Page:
In this little-known poem by famous Mormon poet Eliza R. Snow, she boldly describes the feelings of Mormons about home and family, and the promise of our eternal home with God. Home, to Sister Snow, is of greater worth than princely crowns, splendid halls, fashion, fame or riches.

O tell me not of ease or fame,
Or all that mammon's votries claim; 
          I know their paultry worth:
But let me hear the voice of home,
Whether a palace, hut, or dome— 
          There’s naught so dear on earth.

Talk not to me of splendid halls,
Of sumptuous feasts where folly calls
          For fashion’s ample fee:
But talk of home’s most scanty treat,
Where love and pure affection meet
          In plain simplicity.

Talk not of princely crowns to me,
Or proud imperial dignity,
          replete with tedious care:
But talk of home’s unblazon’d things,
Where virtue smiles and wisdom sings
          Sweet sonnets rich and fair.

O, yes, describe that parlor fire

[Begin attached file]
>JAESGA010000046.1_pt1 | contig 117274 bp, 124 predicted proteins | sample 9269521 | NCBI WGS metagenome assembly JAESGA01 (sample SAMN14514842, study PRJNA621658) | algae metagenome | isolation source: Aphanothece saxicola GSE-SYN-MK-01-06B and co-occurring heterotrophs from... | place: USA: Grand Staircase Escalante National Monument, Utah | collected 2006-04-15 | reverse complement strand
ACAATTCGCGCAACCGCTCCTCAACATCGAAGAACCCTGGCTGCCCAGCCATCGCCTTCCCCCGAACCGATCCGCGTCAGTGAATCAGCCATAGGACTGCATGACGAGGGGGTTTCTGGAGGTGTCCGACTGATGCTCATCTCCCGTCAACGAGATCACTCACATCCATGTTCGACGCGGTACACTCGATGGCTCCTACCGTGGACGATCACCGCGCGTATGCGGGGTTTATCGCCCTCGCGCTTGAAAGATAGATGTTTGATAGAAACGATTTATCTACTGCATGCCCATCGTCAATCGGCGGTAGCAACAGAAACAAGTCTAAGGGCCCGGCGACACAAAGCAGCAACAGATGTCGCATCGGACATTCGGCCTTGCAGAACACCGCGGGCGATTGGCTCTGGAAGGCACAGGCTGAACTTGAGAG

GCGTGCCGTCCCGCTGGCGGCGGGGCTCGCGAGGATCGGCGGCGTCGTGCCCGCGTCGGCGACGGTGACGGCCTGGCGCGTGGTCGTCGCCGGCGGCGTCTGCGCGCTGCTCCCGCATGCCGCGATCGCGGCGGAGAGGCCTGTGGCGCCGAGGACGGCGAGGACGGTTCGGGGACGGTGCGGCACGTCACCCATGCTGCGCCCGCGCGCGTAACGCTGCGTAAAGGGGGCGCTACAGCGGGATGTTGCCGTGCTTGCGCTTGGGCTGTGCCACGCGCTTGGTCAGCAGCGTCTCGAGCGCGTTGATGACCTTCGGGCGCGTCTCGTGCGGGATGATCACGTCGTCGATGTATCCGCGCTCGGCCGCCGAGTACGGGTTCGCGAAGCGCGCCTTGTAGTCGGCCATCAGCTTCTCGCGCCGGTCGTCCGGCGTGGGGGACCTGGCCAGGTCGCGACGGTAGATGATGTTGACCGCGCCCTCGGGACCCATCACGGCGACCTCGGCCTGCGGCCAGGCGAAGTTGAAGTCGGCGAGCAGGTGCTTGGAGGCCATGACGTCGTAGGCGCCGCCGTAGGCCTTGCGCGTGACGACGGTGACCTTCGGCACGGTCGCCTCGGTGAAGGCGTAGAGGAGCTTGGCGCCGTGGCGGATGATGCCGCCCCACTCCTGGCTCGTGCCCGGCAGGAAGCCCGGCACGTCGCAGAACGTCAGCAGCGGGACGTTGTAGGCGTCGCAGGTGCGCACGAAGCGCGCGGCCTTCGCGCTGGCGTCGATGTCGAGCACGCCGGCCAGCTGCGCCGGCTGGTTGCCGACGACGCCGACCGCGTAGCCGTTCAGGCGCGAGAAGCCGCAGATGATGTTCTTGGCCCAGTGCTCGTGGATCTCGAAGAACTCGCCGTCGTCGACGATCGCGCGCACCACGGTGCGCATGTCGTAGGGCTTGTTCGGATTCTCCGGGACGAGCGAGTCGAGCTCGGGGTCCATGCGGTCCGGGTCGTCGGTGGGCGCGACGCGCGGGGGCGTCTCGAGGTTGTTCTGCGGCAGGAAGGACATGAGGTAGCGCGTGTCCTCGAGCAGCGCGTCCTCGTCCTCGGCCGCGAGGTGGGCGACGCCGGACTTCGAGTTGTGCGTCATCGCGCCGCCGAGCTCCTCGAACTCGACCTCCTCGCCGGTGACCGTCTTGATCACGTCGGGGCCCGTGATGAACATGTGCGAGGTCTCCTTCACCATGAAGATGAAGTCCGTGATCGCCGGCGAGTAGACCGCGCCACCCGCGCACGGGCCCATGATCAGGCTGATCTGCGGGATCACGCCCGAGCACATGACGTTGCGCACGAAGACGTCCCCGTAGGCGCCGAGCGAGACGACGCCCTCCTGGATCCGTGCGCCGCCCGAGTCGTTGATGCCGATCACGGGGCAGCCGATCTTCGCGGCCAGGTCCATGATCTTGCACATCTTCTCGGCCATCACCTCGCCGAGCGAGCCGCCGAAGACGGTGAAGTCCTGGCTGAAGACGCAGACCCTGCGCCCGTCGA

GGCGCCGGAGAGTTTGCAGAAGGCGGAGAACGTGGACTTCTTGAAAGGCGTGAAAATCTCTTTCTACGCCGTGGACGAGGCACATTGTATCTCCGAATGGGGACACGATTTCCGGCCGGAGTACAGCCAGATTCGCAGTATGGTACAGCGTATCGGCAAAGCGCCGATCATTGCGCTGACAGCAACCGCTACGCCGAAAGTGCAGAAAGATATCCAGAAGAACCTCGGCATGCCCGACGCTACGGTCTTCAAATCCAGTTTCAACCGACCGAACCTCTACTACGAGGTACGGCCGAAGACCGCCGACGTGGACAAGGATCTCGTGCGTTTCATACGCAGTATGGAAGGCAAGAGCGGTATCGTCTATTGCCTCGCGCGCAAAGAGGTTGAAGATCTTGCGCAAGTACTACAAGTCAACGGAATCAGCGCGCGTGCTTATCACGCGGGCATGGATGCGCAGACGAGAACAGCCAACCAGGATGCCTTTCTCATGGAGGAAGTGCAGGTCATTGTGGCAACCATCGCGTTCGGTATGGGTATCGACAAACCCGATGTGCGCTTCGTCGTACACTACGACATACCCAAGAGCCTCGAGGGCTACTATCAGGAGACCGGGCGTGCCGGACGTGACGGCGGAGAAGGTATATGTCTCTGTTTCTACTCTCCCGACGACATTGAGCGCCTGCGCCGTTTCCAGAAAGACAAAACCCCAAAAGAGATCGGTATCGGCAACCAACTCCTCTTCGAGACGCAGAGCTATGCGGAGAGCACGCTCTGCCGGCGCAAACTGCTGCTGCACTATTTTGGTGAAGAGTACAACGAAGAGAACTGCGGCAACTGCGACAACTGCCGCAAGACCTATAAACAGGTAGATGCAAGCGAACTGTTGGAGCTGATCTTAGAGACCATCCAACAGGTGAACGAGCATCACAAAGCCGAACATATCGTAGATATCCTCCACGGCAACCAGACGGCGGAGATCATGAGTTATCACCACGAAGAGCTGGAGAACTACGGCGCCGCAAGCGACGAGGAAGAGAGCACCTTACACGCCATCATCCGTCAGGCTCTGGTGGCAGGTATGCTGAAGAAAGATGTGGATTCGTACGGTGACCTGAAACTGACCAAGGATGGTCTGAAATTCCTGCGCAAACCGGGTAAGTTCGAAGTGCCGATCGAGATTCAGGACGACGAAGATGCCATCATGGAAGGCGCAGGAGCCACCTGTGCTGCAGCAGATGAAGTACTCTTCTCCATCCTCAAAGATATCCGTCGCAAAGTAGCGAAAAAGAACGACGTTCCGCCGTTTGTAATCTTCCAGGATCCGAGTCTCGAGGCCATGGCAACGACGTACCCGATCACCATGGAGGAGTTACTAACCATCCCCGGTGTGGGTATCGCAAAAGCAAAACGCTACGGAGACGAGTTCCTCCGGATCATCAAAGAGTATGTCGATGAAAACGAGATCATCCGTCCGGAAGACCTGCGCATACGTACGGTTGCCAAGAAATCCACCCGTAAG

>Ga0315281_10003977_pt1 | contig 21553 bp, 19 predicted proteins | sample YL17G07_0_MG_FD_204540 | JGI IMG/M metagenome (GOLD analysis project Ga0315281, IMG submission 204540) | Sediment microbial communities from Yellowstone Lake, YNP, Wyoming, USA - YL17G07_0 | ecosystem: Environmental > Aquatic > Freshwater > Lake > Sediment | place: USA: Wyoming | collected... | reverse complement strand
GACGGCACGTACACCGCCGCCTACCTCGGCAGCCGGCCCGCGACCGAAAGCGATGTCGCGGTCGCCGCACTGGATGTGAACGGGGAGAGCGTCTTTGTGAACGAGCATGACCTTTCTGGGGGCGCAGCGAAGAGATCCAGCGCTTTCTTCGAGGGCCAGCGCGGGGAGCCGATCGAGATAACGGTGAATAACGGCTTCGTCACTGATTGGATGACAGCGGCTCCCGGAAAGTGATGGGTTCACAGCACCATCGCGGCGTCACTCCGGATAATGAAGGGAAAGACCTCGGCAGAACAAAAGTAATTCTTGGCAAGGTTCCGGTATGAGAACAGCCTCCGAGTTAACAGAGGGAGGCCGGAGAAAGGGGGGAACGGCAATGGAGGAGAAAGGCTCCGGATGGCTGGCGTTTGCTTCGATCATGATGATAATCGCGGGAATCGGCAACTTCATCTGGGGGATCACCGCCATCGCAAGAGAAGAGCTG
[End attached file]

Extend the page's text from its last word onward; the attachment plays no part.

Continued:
Where often sat my aged sire,
          And mother by his side;
My brothers, full of native glee,
My loving sisters, coy and free
          From ostentatious pride.

Such bonny scenes I value high;
coxcombs and belles may pass them by
          As things of no repute;
But these are what I love to hear—
‘Tis sweeter music to my ear
          Than Tasso’s melting lute.

Home, charming sound unknown to fame—
Has more kind feelings in the name,
          Than all the studied lore
That stoic brains have ever thought,
Or stoic genius ever taught
          To all the world before.

But yet, the home, the heavenly prize,
Which far beyond this scenery lies,
          Is the rich boon I crave;
And though in exile here I roam,
My heart is fix’d—I have a home,
          Secure, beyond the grave.